Voice Of The People

Voice Of The People

Aug 18, 2014-

WALKING A TIGHT ROPE

As a teacher, I agree with the writer duo Dadhiram Khanal and Neeti Aryal Khanal who wish to see their open letter (‘Dear teachers,’ August 3, Page 6) to be the opening salvo for further conversation between teachers and parents/guardians regarding how teaching and teachers should be. The ideas they have expressed are ideal and hardly refutable. However, the article does not talk adequately about one particular area. They merely ask teachers to let children be ‘bad’ occasionally. It would have been very nice if the writers had elaborated on this. As such, the writers are at the risk of being ones to overlook the discipline issue. They have not even mentioned up to which level students should teachers be strict with, and strict to what degree. That is a very important issue because a well-functioning school and classroom cannot be conceived without discipline.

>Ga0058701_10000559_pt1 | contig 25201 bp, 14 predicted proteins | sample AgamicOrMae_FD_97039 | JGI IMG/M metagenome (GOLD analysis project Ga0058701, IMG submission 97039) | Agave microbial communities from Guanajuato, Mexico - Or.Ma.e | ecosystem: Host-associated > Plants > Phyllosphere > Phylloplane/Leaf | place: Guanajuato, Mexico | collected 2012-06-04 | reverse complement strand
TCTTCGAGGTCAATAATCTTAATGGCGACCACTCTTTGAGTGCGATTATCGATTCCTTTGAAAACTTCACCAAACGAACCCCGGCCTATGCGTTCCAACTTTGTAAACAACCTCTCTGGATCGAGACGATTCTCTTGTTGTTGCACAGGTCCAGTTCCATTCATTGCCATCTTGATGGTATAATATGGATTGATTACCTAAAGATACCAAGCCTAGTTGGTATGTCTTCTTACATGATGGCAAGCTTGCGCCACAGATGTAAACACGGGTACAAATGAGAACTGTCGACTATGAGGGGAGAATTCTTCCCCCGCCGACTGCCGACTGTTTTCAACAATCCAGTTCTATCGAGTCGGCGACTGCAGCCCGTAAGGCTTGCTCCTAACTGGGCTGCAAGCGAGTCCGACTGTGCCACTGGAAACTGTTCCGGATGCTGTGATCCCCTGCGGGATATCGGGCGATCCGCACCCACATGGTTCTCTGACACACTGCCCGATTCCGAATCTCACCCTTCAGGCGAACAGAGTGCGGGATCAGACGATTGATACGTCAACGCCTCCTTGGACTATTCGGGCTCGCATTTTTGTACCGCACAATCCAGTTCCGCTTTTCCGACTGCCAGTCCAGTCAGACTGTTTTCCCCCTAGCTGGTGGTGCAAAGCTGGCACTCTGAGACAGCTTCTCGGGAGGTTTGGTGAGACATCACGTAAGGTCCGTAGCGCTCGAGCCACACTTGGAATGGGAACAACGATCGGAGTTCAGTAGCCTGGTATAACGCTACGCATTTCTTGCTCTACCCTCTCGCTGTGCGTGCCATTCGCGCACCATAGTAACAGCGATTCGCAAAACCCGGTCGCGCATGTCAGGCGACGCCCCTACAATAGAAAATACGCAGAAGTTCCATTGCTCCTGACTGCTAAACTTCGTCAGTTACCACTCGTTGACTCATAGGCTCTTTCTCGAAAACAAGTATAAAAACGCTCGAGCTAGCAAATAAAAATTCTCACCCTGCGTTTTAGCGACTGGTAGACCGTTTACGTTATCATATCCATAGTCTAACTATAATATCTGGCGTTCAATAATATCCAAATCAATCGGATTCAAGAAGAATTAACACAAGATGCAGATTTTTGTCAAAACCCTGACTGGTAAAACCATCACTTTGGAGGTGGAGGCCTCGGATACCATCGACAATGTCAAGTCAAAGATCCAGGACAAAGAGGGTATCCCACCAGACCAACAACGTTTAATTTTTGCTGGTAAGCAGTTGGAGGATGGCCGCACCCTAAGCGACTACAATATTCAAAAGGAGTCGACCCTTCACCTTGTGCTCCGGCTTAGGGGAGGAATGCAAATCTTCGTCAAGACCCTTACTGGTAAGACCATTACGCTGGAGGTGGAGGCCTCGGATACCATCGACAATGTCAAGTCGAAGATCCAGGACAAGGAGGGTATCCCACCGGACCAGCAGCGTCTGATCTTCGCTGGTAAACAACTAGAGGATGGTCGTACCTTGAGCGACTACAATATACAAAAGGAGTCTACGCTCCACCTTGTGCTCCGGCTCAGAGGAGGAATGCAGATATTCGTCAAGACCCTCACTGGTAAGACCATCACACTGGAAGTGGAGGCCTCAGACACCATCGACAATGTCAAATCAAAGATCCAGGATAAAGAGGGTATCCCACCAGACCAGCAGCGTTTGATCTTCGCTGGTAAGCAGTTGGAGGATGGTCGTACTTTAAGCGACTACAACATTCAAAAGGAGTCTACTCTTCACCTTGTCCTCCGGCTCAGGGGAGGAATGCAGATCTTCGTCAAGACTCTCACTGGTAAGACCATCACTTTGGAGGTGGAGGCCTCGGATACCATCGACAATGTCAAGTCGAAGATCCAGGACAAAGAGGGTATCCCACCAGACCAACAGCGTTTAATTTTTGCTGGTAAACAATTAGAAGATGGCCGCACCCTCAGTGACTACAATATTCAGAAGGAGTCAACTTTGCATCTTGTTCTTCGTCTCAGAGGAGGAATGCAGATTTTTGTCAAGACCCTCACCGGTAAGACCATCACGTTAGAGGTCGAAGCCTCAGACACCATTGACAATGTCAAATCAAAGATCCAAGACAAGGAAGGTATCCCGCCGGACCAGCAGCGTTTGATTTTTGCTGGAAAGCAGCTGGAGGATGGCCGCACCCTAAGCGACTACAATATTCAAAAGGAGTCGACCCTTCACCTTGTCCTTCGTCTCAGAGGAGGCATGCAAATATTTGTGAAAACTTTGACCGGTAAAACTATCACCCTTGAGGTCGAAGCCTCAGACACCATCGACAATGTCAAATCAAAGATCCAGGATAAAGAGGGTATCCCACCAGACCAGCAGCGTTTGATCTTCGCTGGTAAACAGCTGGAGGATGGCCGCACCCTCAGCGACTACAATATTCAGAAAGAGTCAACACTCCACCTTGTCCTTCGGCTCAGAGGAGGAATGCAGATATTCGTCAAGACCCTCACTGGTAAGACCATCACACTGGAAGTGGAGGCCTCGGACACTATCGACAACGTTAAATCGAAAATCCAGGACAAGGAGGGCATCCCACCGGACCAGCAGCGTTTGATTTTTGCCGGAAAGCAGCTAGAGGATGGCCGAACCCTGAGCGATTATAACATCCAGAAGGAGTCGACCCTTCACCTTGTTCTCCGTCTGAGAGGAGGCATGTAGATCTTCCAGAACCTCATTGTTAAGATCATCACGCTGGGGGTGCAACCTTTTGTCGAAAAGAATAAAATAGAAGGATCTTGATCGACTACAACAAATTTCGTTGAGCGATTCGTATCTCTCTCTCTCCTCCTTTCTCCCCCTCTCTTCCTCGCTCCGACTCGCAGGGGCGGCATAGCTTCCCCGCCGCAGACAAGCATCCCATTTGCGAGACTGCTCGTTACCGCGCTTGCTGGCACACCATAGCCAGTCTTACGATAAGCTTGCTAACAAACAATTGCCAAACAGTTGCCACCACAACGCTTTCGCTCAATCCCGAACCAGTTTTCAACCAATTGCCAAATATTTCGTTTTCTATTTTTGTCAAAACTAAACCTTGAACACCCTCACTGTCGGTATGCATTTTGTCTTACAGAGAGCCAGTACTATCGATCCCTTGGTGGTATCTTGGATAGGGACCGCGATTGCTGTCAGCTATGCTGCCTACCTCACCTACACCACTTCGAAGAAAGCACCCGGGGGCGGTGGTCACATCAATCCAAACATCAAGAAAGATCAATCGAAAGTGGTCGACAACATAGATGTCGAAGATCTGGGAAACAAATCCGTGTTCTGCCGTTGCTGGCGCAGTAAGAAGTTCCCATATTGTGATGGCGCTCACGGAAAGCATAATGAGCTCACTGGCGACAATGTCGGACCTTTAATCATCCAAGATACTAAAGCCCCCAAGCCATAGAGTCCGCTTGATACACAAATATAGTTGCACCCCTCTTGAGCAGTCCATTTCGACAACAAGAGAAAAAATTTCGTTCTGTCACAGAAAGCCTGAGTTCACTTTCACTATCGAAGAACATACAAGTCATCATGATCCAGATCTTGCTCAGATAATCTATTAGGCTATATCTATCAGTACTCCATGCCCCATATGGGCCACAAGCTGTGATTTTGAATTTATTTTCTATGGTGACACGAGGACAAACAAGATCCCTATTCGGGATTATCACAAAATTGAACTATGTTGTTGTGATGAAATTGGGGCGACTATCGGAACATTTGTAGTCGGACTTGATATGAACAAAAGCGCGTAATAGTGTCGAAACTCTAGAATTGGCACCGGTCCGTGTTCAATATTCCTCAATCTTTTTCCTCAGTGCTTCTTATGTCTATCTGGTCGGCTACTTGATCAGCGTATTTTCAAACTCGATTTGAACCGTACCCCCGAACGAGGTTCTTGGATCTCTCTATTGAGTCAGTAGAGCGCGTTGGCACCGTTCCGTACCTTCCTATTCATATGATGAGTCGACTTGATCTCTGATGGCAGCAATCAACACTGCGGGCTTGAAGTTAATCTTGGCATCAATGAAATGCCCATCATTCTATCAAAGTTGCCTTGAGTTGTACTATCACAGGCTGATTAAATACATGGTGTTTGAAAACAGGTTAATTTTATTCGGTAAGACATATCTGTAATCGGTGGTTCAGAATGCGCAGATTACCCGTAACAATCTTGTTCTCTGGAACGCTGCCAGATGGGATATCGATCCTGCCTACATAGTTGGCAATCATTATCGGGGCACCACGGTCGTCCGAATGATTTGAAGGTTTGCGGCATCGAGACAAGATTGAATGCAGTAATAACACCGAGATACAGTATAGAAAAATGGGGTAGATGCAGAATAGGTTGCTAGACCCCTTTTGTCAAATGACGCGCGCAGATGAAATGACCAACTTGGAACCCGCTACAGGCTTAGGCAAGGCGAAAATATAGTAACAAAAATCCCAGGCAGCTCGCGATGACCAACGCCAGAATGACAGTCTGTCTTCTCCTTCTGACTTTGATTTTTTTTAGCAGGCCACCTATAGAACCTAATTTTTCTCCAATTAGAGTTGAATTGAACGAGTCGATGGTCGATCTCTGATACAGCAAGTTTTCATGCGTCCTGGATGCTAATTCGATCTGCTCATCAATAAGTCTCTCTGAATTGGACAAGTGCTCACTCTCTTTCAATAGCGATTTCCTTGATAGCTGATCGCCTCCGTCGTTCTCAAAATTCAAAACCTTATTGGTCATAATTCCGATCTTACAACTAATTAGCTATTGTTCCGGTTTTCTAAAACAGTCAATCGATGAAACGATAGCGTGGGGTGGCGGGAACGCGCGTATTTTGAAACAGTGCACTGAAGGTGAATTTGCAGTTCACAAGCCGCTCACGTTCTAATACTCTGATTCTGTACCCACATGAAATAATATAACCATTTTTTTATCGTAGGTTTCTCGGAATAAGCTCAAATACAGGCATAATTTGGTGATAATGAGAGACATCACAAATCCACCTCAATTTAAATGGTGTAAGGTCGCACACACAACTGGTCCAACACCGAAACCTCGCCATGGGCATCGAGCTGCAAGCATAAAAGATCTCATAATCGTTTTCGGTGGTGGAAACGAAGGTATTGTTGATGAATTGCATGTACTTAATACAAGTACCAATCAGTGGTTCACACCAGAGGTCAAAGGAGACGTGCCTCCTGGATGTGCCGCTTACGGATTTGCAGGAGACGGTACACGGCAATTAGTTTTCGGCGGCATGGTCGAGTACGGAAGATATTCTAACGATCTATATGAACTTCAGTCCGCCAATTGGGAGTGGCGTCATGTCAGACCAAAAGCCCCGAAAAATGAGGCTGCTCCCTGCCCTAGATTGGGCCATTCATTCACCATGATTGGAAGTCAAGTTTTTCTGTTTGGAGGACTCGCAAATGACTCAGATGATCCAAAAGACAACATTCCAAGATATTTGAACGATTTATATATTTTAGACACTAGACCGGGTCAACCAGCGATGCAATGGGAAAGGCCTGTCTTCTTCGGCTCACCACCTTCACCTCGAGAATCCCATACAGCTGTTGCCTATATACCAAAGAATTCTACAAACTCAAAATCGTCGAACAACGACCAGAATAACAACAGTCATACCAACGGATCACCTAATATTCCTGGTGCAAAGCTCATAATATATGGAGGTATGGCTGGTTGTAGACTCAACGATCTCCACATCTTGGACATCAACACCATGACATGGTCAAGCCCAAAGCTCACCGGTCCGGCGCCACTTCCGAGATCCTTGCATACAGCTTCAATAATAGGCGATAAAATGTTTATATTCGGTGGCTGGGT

While dealing with a child, we need varying levels of tolerance, depending on the child’s age and the situation we are dealing with. The approach with which we deal with children at the primary level is and should be significantly different from the way we interact with those in lower secondary and secondary levels. Nurture and tolerance works wonders among primary- level students. But lower secondary level kids, restless and curious almost by default, are in a transitional phase due to their age. And it is at this stage that we need to draw a clear line between being ‘bad’ occasionally and being disciplined. For instance, if you drop the formalities for a while and try to ‘amuse’ your students in the classroom, they are very likely to try to push the envelope and spoil the teaching and learning environment. It is like walking a tight rope and striking a balance between two contrasting things. So, the solution always lies in perpetual and effective communication between the school and parents. A concerted effort from both quarters would go a long way in doing justice to a child’s potential and sensibilities, and at the same time, safeguarding the morale of teachers—something that is always ignored along the way.

 Ganesh Poudel, Buddhanagar

Published: 19-08-2014 09:25

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